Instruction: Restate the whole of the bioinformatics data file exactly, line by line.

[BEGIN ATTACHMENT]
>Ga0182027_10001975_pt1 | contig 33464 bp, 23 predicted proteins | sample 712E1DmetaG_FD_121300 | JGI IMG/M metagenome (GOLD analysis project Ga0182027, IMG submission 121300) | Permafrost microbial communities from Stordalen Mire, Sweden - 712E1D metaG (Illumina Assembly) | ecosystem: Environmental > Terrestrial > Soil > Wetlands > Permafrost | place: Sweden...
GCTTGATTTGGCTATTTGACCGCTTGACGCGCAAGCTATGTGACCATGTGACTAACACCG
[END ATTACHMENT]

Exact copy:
>Ga0182027_10001975_pt1 | contig 33464 bp, 23 predicted proteins | sample 712E1DmetaG_FD_121300 | JGI IMG/M metagenome (GOLD analysis project Ga0182027, IMG submission 121300) | Permafrost microbial communities from Stordalen Mire, Sweden - 712E1D metaG (Illumina Assembly) | ecosystem: Environmental > Terrestrial > Soil > Wetlands > Permafrost | place: Sweden...
GCTTGATTTGGCTATTTGACCGCTTGACGCGCAAGCTATGTGACCATGTGACTAACACCG